PLUS: MUST-WATCH NEW ONLINE EXTENDED VERSION OF EXPLOSIVE EXPOSE ON GREG BROWER'S ROBO-SIGNING SCANDAL: http://www.youtube.com/watch?v=excus7Bd2BI&feature=youtu.be
Las Vegas, NV – Talk about bad timing. United States Secretary of Housing and Urban Development Shaun Donovan is visiting Las Vegas today to discuss with Nevada Attorney General Catherine Cortez-Masto the Obama Administration’s historic settlement on robo-signing.
Donovan’s visit comes only days after Nathan Baca with the KLAS I-Team in Las Vegas reported on Nevada State Senator Greg Brower doing legal work for Lender Processing Services (LPS), a firm under investigation by Nevada's Attorney General for engaging in “robo-signing,” a practice that according to CNN “is believed to have been responsible for thousands of wrongful foreclosures nationwide in the past years.” According to a previous report by KLAS, LPS “has its hands in tens of thousands of Nevada home evictions and foreclosures.”
Something tells us Brower won’t be at today's meeting between the attorney general and the secretary.
But if you haven’t seen Nathan Baca’s extended interview with Brower, please see below. Brower doesn’t exactly look pleased about being asked whether or not he did legal work for LPS...
Nathan Baca: Sen. Brower; Nathan Baca, Channel 8. We have some urgent issues we have to clear up. Last we talked on the phone, which was Feb. 13th, you told me about your involvement with the LPS lawsuit. What sort of involvement do you have with Snell and Wilmer regarding the LPS lawsuit?
State Sen. Greg Brower: I have no involvement.
Baca: You have no involvement whatsoever?
Brower: But I’m…but I’m. I’m not…Look, we’re in the middle of a hearing…
Baca: No, but I’m curious…the reason why I need to…
Brower: No. You don’t need to do anything. We are in the middle of a legislative hearing. So, let’s…if you want to talk at some point, let’s make arrangements to do that.
Brower: But you can’t interrupt a hearing.
Baca: Well, the hearing isn’t called right now.
Brower: Well, we’re about to start it. The chairman is about to gavel us in…
Baca: Could you at least take a look at this and explain this to me?
Brower: I don’t know what this is.
Baca: It’s a letter from you.
Brower: OK. To John Kelleher.
Baca: It says you’re involved in this case.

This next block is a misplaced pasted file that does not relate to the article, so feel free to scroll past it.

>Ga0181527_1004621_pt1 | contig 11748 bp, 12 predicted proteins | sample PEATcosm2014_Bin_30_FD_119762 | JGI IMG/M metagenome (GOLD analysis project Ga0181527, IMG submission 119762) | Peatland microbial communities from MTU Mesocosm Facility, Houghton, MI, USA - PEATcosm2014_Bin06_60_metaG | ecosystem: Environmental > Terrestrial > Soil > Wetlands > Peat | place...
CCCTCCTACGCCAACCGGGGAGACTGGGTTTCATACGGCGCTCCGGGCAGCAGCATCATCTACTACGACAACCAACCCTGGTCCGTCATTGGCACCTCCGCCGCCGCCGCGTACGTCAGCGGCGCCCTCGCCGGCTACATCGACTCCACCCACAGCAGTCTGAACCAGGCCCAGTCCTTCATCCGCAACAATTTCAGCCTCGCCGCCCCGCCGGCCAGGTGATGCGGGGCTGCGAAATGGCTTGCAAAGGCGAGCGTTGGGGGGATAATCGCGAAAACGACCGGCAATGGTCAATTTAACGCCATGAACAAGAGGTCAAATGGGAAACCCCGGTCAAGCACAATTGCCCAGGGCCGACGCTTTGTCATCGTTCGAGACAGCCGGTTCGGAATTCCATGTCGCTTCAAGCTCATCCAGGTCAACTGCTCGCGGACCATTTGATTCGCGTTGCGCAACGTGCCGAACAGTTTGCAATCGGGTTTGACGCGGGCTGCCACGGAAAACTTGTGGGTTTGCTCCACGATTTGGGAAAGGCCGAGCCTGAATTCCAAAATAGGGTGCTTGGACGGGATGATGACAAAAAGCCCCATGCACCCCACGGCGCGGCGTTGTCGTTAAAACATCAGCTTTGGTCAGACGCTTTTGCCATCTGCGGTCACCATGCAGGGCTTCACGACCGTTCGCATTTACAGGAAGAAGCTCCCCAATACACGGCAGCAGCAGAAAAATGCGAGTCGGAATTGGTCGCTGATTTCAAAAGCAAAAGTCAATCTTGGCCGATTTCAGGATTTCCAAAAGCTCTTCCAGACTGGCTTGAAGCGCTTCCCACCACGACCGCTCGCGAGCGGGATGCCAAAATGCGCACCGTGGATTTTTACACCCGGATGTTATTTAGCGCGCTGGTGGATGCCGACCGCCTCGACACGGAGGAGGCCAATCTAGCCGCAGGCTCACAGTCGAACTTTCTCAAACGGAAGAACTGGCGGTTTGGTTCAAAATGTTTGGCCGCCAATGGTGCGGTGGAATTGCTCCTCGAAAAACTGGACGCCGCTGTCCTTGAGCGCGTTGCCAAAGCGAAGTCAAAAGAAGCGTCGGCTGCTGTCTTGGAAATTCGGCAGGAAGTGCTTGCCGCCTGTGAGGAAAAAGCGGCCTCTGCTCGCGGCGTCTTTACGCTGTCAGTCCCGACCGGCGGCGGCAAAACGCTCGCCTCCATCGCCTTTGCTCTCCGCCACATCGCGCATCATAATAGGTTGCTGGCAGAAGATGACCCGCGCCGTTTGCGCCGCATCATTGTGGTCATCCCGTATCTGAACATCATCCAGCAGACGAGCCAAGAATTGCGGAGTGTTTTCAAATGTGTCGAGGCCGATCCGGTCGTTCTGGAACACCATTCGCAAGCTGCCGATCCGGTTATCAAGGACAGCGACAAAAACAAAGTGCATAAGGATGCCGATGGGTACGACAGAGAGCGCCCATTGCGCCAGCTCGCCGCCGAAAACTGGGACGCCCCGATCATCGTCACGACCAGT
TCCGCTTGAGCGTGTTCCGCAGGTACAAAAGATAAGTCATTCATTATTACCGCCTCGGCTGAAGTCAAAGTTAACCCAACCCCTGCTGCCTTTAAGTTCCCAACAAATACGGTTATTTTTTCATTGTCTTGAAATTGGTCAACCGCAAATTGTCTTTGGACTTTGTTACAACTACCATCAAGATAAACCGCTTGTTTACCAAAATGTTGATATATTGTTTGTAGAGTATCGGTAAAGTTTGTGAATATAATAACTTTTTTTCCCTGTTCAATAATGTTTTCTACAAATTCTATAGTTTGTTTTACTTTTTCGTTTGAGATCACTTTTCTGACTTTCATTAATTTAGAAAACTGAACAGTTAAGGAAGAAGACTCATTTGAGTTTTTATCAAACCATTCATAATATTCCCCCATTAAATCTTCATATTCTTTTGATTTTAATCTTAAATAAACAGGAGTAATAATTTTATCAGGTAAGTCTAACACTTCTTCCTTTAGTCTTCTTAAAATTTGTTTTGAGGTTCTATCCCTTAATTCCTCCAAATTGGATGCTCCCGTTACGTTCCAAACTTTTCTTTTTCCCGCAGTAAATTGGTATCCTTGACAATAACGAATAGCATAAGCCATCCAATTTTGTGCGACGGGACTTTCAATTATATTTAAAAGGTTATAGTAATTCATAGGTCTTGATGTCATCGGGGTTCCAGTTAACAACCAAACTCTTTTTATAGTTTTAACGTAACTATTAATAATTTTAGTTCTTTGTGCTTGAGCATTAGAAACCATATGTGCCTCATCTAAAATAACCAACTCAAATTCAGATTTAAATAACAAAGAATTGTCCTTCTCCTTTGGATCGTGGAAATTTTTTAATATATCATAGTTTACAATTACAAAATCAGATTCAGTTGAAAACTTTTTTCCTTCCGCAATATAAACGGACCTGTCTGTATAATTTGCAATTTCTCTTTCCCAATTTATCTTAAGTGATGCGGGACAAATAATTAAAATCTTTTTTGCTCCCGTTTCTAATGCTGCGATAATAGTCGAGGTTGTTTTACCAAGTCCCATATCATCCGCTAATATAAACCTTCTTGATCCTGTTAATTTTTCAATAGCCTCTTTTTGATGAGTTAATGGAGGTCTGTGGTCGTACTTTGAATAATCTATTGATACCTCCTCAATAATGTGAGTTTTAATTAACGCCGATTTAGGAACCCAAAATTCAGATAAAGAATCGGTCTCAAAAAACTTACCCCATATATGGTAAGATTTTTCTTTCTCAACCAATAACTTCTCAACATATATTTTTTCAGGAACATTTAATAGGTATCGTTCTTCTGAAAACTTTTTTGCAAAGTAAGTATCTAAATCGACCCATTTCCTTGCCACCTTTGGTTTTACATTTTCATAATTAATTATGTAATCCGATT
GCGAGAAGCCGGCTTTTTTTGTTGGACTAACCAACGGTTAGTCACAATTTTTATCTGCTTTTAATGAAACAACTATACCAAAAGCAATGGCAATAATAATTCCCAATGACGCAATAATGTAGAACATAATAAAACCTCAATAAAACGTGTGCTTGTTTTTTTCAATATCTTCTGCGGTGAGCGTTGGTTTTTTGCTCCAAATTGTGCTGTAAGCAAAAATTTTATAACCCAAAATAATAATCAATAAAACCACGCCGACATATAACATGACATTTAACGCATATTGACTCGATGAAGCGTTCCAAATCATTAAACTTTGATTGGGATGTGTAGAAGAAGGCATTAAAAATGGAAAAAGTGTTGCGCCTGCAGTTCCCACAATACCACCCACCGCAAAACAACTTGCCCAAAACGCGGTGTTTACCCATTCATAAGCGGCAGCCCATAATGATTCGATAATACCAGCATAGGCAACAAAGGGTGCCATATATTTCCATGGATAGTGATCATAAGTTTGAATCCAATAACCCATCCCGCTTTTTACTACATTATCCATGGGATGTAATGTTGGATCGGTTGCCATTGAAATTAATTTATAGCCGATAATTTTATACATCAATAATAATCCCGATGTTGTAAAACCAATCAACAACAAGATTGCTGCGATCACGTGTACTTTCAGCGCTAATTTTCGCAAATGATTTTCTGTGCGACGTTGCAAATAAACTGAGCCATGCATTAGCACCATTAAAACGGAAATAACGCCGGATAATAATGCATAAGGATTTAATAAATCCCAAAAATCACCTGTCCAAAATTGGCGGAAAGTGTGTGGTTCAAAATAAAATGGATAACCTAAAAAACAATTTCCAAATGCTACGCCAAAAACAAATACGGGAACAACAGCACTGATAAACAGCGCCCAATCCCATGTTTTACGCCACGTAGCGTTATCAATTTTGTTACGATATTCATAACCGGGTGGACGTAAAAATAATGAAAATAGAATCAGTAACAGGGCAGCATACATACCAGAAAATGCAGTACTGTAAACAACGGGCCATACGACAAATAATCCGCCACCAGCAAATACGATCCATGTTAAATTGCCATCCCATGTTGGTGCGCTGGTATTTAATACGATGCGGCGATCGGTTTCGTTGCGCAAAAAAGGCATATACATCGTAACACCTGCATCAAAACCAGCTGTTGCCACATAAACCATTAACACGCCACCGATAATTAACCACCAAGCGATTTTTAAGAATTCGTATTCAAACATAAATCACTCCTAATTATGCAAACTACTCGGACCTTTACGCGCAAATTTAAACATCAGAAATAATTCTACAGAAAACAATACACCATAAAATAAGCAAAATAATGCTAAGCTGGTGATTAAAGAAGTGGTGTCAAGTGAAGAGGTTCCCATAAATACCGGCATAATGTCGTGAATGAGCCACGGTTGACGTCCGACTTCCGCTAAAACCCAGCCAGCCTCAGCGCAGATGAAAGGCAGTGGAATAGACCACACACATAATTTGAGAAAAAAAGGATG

Brower: OK. I’m not involved in this case.
Baca: But why are you saying that you are?
Brower: Well, this is a letter I sent to Jon Kelleher quite some time ago in anticipation of a meeting that I facilitated between LPS and his office. That’s it. I’m not involved in any litigation, or case that’s pending.
Baca: But you’ve also visited the office as well?
Brower: I have. Yeah.
Baca: So, I’m still trying to understand your stance on robo-signing. Is robo-signing legal and permissible, or is it illegal? What would you like to tell the voters?
Brower: Well, that’s a legal question I’d be happy to get in to in some other context. I don’t know what the context for your question is. I just don’t know where you are going with this.
Baca: Very well. Thank you very much.
Brower: Yeah, I mean this is…
Baca: I’ve just been having a very hard time reaching you…
Baca: And Sandy as well. I mean, every time…I’ll call your office, but we need to talk.
Brower: Well, we don’t need to talk.
Baca: I would like to talk to you.
Brower: Well, I’m sure you would. A lot of reporters do, but…
Brower: Let’s do this in a professional way where you make an appointment and we talk and you just don’t try to interrupt a committee hearing.
Baca: I did make an appointment, but it was cancelled by your office.
Brower: Did you make an appointment with me?
Brower: You want to interview Sandy?
Baca: No, I want to interview you. Thank you very much, state senator.
Brower: Let’s make arrangements so we can talk and not interrupt a committee hearing.
Baca: Very well.